Saturday, April 21, 2012

Bonnie Raitt Slipstream 2012

I haven't bought a new Bonnie Raitt record in a while. I have several, all on vinyl from the seventies and eighties. I enjoy them every time I break them out. This new one has been getting good press, and its been released on vinyl, so I decided to check it out. In the old days you could always count on certain things from a Bonnie Raitt record. Some tasty slide guitar, Bonnie's lovely, expressive, soulfully restrained vocals, an ace backing band- they all showed up consistently. Add to that Raitt's particular ability to choose great songs by a mix of songwriters old and new, and her work is easy to like. I don't know if the ones I never heard in the intervening years kept that recipe going, but this new sure does. It's a peach. 

Raitt's band is excellent, with Hutch Hutchinson on bass, Ricky Fataar on drums, George Marinelli's guitar, and especially the organ of Mike Finnigan. To keep things more varied, Joe Henry produces three songs with a different band including the inimitable guitars of Bill Frisell and Greg Liesz. The great Al Anderson writes several songs and guests on several more. There's two Bob Dylan songs. And several choice cuts from some of today's top writers. The cover of Gerry Rafferty's Right Down The Line (to a reggae beat) is surprisingly good.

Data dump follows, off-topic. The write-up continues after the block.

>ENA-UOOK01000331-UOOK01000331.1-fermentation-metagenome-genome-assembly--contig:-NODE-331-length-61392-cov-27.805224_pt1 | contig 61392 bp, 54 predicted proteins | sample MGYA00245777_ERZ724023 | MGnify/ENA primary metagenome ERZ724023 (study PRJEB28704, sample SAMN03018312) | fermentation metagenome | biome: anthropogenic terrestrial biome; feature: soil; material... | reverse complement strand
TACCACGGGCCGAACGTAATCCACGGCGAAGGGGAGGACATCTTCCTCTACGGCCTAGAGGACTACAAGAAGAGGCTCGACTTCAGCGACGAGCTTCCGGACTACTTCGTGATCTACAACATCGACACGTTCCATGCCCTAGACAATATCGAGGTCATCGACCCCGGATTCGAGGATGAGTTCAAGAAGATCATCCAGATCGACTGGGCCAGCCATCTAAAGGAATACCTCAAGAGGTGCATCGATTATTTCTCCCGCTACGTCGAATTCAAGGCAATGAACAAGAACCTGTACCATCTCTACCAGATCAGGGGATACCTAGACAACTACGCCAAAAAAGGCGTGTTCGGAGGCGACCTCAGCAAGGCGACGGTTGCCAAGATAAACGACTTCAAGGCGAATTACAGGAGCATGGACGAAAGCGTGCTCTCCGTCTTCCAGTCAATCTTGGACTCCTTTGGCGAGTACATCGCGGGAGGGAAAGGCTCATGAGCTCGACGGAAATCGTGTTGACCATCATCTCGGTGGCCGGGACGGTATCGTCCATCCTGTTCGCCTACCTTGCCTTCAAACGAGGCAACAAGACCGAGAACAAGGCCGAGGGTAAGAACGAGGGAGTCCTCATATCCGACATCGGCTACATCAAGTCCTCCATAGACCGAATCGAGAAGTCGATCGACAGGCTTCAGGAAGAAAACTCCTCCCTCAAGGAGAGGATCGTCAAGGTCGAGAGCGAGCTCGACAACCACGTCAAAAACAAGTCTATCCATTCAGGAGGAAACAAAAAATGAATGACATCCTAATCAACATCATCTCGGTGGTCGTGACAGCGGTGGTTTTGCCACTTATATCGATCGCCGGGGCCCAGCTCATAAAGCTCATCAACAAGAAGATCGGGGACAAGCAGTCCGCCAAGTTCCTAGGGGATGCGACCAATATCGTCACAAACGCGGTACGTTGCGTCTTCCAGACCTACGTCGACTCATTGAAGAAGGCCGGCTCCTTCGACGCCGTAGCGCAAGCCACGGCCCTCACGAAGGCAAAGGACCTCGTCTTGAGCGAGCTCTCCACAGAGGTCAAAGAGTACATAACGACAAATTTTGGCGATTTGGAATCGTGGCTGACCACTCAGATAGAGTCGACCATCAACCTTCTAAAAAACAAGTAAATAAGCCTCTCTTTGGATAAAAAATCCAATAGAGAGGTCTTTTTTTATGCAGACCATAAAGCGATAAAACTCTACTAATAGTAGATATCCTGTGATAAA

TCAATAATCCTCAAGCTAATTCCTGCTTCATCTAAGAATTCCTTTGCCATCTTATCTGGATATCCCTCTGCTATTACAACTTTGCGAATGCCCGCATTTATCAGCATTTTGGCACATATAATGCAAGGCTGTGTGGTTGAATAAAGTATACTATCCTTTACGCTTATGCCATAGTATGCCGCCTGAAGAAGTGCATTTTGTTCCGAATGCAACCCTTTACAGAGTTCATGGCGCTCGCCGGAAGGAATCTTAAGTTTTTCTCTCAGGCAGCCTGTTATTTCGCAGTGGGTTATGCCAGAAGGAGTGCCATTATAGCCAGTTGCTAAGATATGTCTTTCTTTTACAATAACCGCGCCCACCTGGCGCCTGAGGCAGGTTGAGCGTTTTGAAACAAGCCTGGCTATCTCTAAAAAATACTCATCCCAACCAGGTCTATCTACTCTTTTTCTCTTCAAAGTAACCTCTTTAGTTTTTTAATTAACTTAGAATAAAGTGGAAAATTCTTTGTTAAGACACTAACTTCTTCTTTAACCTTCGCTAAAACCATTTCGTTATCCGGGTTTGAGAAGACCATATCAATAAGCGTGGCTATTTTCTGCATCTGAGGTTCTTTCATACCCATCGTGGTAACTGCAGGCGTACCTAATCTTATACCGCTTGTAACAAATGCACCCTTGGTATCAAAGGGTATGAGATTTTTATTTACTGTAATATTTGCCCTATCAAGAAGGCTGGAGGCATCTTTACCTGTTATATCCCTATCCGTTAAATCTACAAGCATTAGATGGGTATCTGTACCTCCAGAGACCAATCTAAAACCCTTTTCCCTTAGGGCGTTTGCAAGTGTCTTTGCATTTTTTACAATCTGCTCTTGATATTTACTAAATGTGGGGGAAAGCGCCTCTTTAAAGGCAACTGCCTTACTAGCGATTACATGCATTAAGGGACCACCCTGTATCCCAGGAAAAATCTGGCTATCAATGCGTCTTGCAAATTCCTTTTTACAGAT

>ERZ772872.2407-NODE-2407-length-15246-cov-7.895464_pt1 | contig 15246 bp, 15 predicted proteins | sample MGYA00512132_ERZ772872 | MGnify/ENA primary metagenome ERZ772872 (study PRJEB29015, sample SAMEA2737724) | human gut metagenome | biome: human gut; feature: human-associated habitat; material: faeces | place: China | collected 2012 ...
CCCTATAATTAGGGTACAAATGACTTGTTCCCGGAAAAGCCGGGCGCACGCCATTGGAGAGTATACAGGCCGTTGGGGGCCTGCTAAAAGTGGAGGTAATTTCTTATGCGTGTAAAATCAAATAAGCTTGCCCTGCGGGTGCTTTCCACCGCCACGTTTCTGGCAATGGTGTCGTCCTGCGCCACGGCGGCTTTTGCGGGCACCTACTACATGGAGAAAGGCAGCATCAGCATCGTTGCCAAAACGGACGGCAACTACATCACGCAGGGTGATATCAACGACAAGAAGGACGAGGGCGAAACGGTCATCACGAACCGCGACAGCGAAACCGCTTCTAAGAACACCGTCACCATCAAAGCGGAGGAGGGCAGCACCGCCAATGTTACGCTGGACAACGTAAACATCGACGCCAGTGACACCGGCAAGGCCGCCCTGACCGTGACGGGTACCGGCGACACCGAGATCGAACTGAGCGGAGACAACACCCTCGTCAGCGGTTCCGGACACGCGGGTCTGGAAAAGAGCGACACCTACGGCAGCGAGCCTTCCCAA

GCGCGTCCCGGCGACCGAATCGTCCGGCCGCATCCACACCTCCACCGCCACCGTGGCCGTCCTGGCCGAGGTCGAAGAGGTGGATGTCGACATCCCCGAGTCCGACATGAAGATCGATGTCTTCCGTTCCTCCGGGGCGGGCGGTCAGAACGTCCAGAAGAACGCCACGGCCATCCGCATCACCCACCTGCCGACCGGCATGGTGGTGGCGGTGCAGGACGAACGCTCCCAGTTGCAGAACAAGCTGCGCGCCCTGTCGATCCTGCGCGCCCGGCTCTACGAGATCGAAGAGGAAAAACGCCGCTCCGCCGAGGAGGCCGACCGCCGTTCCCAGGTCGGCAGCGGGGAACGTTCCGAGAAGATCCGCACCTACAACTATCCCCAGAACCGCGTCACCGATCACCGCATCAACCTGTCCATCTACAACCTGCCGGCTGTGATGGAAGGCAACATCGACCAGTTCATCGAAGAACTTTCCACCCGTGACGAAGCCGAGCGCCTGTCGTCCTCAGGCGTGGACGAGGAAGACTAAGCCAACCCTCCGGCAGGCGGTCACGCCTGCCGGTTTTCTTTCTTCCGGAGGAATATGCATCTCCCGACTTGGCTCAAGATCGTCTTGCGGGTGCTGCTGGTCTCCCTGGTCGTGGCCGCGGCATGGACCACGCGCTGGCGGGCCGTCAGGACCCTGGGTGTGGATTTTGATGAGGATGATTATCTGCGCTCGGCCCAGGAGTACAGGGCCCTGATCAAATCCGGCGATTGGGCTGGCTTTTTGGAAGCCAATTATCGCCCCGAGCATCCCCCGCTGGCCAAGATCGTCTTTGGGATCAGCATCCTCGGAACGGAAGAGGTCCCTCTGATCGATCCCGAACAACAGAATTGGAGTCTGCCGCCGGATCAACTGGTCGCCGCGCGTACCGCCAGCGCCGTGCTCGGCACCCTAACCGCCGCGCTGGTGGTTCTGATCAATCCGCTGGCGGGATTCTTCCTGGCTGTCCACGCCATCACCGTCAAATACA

It's almost perfect. Raitt plays guitar and sings with finesse and restraint throughout. The songwriting is exemplary. Anderson's sad Not Cause I Wanted To is beautiful in Raitt's hands. Dylan's Million Miles is lovely, and Raitt nails it. Randall Bramlett's Used To Rule The World kicks the record off in fine style. Anderson's Split Decision is a fun rocker about a dysfunctional relationship. Only the closing God Only Knows (not Brian Wilson's song, but a new one by Joe Henry) is disappointing, with a sappy lyric and overly simple piano and voice arrangement.

It's a great record, and Raitt proves she's still got it. Her voice is remarkable, and has aged little since her debut in 1971. She's a better singer today, more nuanced, and yet equally emotional. And she gets a few hot leads in on slide, too. Recommended.

No comments:

Post a Comment